Tag Archives: national parks

Top Internet Websites for Trip Planning

4 Jul

One of the questions I was asked in a recent interview about photography was in regards to how I did my research to  information for the places that I go.  We’ve covered this topic before and today I thought it would be helpful  to list the top websites that I use for trip research. Most of these are pretty obvious, but I’ll explain to you how I use them.

Google
There are a couple different ways to use Google for Internet searches. The web search is the obvious primary function. The search topics I look for are the names of hikes or places and pictures.  One useful feature of this site  is the Google Images. This is an excellent way to find information. Not only is the search done by pictures, but it takes the user to the landing pages of those images. Sometimes this kills two birds with one stone. Instead of searching for articles containing your keywords, you do a keyword search on pictures and clicking on the image takes you to information on the pictures.

Amazon
For online book or map purchases, I believe Amazon is the best retailer. The navigation features of the website are user friendly, they offer suggestions for related products, and the prices and customer service are generally very good. I almost always use Amazon to purchase maps and guide books for areas outside of my home state, where it is harder to find information at your local bookstore.

Flickr
Flickr is probably my favorite site for obtaining or viewing images on places I am interested in visiting.  It is not necessary to have a membership in order to search and see results on their site. You can see my Flickr page here.

You Tube
I like this site for hard to find areas, especially when it comes to backpacking trips. Videos often times give even more significant and realistic impression of the places you are trying to research.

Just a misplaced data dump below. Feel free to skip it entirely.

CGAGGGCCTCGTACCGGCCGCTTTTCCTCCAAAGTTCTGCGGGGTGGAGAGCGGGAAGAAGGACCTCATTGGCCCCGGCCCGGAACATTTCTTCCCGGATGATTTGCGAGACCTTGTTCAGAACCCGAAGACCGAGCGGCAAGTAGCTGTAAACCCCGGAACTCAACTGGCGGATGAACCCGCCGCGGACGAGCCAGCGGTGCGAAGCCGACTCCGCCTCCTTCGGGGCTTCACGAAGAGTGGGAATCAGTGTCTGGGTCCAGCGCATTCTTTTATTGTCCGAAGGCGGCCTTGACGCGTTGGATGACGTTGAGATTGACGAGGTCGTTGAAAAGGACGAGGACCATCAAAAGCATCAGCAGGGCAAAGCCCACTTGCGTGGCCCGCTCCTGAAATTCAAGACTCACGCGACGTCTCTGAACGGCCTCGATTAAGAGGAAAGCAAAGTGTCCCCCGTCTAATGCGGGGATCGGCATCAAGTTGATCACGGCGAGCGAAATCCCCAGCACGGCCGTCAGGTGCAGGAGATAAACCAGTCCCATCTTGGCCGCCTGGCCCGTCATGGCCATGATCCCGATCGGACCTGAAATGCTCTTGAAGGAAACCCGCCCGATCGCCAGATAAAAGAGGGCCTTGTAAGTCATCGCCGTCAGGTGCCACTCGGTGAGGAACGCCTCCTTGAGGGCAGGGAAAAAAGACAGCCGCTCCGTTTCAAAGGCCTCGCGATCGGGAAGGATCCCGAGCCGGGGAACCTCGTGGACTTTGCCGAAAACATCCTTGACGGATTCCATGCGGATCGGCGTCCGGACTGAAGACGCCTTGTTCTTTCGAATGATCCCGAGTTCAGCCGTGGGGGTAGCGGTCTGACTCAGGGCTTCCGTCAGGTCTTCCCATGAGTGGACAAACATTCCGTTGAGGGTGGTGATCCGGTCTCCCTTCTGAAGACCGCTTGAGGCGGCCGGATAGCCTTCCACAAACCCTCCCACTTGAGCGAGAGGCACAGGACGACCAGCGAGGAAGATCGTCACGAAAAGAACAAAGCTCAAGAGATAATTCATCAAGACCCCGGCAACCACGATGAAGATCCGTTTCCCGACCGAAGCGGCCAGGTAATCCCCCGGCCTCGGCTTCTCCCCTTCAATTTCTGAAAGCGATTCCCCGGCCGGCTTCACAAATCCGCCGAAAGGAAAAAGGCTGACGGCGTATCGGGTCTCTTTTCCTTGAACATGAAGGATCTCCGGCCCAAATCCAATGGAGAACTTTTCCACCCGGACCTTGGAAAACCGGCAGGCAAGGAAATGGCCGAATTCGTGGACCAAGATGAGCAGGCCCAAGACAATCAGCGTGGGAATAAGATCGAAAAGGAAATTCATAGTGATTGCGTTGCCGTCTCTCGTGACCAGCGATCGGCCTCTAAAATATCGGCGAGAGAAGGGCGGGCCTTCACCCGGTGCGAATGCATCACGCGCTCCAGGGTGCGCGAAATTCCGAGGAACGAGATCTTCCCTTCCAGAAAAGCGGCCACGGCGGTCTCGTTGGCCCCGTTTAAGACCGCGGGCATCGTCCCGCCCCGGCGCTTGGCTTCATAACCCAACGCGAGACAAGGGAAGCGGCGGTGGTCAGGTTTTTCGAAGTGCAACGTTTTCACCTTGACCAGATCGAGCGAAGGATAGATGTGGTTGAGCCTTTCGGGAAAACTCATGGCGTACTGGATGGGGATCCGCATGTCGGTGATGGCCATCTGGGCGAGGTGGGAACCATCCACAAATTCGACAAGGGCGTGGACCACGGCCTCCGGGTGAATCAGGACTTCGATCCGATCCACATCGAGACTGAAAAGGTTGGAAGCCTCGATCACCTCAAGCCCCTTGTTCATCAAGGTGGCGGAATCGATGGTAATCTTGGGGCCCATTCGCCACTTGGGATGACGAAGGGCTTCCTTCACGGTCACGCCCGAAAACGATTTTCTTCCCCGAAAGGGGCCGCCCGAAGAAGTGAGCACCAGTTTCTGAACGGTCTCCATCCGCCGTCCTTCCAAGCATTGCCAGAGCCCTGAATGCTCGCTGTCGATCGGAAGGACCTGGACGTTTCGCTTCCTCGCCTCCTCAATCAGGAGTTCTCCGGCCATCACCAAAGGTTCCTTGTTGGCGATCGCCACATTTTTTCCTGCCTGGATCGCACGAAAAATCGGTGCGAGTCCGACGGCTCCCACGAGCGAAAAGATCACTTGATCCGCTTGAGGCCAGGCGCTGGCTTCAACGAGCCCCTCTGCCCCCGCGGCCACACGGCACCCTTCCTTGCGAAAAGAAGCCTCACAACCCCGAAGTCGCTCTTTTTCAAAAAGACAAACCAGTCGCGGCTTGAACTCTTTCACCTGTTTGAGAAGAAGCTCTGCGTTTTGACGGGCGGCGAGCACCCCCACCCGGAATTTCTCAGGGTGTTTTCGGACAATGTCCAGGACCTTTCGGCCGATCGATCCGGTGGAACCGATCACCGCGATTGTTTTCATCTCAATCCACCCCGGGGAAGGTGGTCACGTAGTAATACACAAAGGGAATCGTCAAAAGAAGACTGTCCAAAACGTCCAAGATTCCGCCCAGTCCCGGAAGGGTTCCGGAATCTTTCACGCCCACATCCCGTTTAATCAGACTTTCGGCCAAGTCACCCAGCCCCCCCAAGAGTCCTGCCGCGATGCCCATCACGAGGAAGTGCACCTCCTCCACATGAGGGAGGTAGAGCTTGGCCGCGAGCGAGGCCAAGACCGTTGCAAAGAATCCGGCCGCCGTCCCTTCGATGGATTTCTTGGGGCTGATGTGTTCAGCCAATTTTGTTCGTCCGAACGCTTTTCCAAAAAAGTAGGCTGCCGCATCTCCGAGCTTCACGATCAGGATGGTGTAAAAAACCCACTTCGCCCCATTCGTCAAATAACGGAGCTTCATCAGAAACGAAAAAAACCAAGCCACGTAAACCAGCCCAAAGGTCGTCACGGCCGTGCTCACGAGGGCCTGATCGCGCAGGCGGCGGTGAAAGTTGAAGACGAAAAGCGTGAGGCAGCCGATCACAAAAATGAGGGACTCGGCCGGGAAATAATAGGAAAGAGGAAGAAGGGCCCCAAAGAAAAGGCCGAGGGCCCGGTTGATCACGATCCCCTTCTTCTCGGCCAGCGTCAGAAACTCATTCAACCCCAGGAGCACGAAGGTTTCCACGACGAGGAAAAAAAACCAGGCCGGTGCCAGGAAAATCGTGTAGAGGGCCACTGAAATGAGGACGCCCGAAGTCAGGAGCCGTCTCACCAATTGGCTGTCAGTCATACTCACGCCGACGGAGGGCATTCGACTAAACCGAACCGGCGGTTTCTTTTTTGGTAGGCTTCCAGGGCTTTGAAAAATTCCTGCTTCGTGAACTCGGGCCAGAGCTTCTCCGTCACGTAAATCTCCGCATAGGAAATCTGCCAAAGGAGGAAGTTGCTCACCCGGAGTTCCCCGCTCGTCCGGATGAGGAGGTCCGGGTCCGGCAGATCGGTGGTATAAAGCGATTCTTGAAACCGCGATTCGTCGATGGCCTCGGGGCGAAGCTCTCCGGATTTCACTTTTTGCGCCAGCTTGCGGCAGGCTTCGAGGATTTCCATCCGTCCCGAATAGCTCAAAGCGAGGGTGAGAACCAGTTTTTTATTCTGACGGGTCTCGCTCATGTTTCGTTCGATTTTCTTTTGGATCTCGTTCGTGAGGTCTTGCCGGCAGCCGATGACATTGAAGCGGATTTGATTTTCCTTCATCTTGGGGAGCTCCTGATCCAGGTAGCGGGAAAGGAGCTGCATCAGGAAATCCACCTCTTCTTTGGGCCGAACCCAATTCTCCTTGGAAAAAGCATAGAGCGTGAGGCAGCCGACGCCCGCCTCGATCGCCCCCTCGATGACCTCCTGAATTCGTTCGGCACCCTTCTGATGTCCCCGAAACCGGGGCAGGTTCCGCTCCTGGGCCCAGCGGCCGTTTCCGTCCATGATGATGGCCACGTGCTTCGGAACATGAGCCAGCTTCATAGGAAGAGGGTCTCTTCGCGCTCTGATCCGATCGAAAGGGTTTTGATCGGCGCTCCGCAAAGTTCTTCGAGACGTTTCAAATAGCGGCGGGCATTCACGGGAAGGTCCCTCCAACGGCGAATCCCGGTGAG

Nps.gov
NPS has several useful features that are sometimes worth checking out depending on when and where you are traveling. Each park has its own website so the layout and usefulness varies from site to site. Thus some sites have information and navigation features that are easier to use and find than others. The top reasons I visit are for viewing general park maps, getting contact information for the ranger stations, useful links for the weather and activities, and checking the park’s webcams.

Weather.com
In the last ten days before a trip, there is no site that gets more use than this one. The only other site that has a longer extended forecast is accuweather.com Other weather sites that I frequent are weatherundergound.com, who also has the best mobile site for weather and weather.gov, which is the national weather service’s web page that also gives the most detailed information available on issues like forest fires and storm advisories.

Trip Advisor.com
This is my default site for doing research on hotels and places to stay. I think Trip Advisor has the best and most honest reviews online. To books the hotels, it usually works best if you just go to the hotel’s actual website. Another useful site that I usually refer to for reviews is hotels.com, although I don’t trust the reviews on it nearly as much. It has a useful search feature of organizing hotels by cost, which is normally very accurate and current, and includes last minute deals.

I hope you had a wonderful holiday and found this information helpful.  If there are any websites that you love to use that I didn’t include please feel free to let me know. It always rewarding to hear from users!

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Updates, Musings, and the Future

3 Mar

Well, here is an update with the latest happenings at Wild Moments…

Hard Drive Issues

 
My hard drive is at the forensics lab and hopefully I”ll know by later today whether any of the information we’ve lost is recoverable. If it is, we have to decide whether it is worth the price of recovery, which could range anywhere from $200 and $2000! Being that it was basically the third hard drive failure in a little over a year, we have decided to bite the bullet and get a new computer within the next few months.

Unfortunately, I did lose all the notes on our current blog series entitled, “Wild Moments” and some of the information I had recorded I just can’t seem to remember.  I plan on continuing that series in the future. On a positive note, I did not lose any RAW photography files,  just recently edited ones and a few master versions that were not backed up.

Art Festivals

Our next art festival is in less than two weeks. It is the Litchfield Park Arts and Culinary Festival. We plan to add some new items and to expand the variety of our inventory even more with some different sizes, prices, and products. We were also recently accepted for the Prescott Fine Art and Wine Festival on Mother’s Day weekend May 7 – 8.  If you stop by, be sure to mention you read about the festivals here for a 15% discount off any single item purchase.